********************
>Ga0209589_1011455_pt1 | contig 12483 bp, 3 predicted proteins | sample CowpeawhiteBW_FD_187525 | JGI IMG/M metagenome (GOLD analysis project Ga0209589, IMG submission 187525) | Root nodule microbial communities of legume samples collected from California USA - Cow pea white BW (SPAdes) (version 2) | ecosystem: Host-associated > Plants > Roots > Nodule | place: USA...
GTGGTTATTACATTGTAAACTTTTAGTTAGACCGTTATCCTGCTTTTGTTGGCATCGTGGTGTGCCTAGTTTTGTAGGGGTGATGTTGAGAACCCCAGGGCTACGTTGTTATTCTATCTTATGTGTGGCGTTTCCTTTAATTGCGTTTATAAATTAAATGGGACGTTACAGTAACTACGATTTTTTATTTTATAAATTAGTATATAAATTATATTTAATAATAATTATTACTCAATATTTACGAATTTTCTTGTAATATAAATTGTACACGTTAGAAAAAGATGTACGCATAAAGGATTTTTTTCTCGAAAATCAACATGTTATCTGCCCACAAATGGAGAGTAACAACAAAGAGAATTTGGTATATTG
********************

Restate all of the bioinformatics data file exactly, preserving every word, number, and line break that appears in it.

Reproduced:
>Ga0209589_1011455_pt1 | contig 12483 bp, 3 predicted proteins | sample CowpeawhiteBW_FD_187525 | JGI IMG/M metagenome (GOLD analysis project Ga0209589, IMG submission 187525) | Root nodule microbial communities of legume samples collected from California USA - Cow pea white BW (SPAdes) (version 2) | ecosystem: Host-associated > Plants > Roots > Nodule | place: USA...
GTGGTTATTACATTGTAAACTTTTAGTTAGACCGTTATCCTGCTTTTGTTGGCATCGTGGTGTGCCTAGTTTTGTAGGGGTGATGTTGAGAACCCCAGGGCTACGTTGTTATTCTATCTTATGTGTGGCGTTTCCTTTAATTGCGTTTATAAATTAAATGGGACGTTACAGTAACTACGATTTTTTATTTTATAAATTAGTATATAAATTATATTTAATAATAATTATTACTCAATATTTACGAATTTTCTTGTAATATAAATTGTACACGTTAGAAAAAGATGTACGCATAAAGGATTTTTTTCTCGAAAATCAACATGTTATCTGCCCACAAATGGAGAGTAACAACAAAGAGAATTTGGTATATTG